It’s hard to believe that another year has nearly come to an end. However, as servants to the most vulnerable in society, we now face into the busiest period of our work. Christmas, a time which should be a celebration of the birth of Jesus Christ, of love, generosity and enjoyment, and as the famous Andy Williams song says “the most wonderful time of the year”, can also be the most worrying time of the year for many, as you will see highlighted on the cover of this edition.
How often have we heard, or even muttered to ourselves, “those given help are living beyond their means and spend more than they can afford at Christmas, putting themselves under enormous financial pressure”. What is that magic cut-off point beyond which all else becomes an unacceptable waste of money? For many, spending an extra €50 puts them under pressure. Should they not attempt to bring a smile to their children’s faces or have a special family meal together like everyone else?
The Society has been helping the most vulnerable for 175 years. That’s 63,875 days where SVP volunteers have spoken out for those who have not yet found their voice, showing them that, yes, they do count and are equal, no matter what their background. I am sure if I were to ask all our members if they will continue to help next year, and the year after, and so on, the answer would be a resounding “Yes”.
As Mahatma Gandhi once said,
“The future depends on what we do in the present.”
As a cohort of seeming strangers, we came together and formed new friendships, not just within the huge family of the Society of St Vincent de Paul but with those we help; with outstretched hands we embrace our forgotten brothers and sisters into this “world family” of caring, where no one is a stranger.
"When a stranger sojourns with you in your land, you shall not do him wrong. You shall treat the stranger who sojourns with you as the native among you, and you shall love him as yourself, for you were strangers in the land of Egypt: I am the Lord your God" (Leviticus 19: 33-34).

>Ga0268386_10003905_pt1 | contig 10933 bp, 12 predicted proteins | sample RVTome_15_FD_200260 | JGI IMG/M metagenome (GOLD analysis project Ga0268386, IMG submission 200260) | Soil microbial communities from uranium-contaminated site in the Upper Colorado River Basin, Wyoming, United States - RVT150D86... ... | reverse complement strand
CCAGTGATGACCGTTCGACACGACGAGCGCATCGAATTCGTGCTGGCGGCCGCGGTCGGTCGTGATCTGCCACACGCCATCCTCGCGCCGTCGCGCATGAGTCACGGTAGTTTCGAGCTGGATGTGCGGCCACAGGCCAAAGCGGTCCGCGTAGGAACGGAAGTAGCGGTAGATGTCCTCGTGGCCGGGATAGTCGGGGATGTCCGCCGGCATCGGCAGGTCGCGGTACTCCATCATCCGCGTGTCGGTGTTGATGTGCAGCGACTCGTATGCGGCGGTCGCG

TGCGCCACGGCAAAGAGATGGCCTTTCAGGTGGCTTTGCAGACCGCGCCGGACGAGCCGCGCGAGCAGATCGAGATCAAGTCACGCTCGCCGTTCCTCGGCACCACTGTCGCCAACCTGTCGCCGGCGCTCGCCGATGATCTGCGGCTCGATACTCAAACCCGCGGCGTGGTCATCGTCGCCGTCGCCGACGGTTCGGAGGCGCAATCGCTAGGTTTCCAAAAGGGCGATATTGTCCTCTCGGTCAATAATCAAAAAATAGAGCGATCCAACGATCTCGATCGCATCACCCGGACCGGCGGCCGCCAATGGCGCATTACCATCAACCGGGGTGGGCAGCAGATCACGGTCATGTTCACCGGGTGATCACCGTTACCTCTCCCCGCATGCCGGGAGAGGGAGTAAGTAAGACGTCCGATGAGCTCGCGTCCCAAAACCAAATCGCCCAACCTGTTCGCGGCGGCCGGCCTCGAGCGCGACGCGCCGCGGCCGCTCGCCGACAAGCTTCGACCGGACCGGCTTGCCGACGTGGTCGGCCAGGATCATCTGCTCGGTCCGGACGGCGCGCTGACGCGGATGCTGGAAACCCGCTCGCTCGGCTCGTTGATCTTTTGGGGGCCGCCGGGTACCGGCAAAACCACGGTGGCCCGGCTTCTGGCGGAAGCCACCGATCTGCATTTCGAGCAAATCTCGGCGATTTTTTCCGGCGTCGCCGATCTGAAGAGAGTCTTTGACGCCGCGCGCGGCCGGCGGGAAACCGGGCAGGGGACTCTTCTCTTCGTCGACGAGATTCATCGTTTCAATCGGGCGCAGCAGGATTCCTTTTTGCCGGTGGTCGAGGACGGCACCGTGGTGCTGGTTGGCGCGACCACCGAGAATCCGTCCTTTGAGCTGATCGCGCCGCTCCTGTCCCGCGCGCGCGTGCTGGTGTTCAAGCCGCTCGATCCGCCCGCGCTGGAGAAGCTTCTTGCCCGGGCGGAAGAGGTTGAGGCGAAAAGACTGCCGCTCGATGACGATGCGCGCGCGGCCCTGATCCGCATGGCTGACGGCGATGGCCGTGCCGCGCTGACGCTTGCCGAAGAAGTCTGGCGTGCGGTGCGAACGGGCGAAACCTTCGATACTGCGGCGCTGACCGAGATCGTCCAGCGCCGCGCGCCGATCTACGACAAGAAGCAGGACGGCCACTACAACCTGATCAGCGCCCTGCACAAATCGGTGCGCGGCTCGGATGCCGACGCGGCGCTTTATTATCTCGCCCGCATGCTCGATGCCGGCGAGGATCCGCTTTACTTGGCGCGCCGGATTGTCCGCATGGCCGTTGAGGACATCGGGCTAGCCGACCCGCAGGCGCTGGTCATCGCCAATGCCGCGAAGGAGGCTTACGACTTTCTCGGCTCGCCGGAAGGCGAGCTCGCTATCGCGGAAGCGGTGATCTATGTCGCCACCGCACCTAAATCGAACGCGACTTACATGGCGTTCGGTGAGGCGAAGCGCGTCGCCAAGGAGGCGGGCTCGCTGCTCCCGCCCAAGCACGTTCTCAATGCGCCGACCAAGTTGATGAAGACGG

But one of the ongoing challenges for SVP is the need for new volunteers: people who we can pass the torch to and share the wisdom and experience gained from being an SVP member. In the latest winter edition of the SVP Bulletin, you will read how the Society is working to attract new volunteers via online recruitment and training; after all, we are living in a new, digital age. We need to take advantage of every avenue available to us to attract new volunteers, receive donations and to make it easy for people looking for help to contact us. It doesn’t have to be all digital though; the right blend is essential. So, through our network of charity shops, the work being carried out by our youth-for-justice team, and the continual face-to-face contact with members and staff, we are trying to get the balance right.
We should also not forget those who are homeless or those who have fled their countries to avoid torture, persecution and, in many cases, death. We are reminded of this in the Most Reverend Denis Nulty’s, Bishop of Kildare and Leighlin, inspiring keynote address to those in attendance at the SVP National Council last month.
“How does Céad Míle Failte Romhat exactly translate in the Ireland of 2019?... Let’s do our bit as a Society to speak for those with no voice, no language, and no coordinates of their own in 2019”, he stated.
I am reminded in Matthew 25:35:
“I was hungry, and you gave me food; I was thirsty, and you gave me drink; I was a stranger and you welcomed me.”
This is what we must do, and continue to do, so that we can come to live in a just and equal society.
Wishing you all a joyful Christmas and peaceful New Year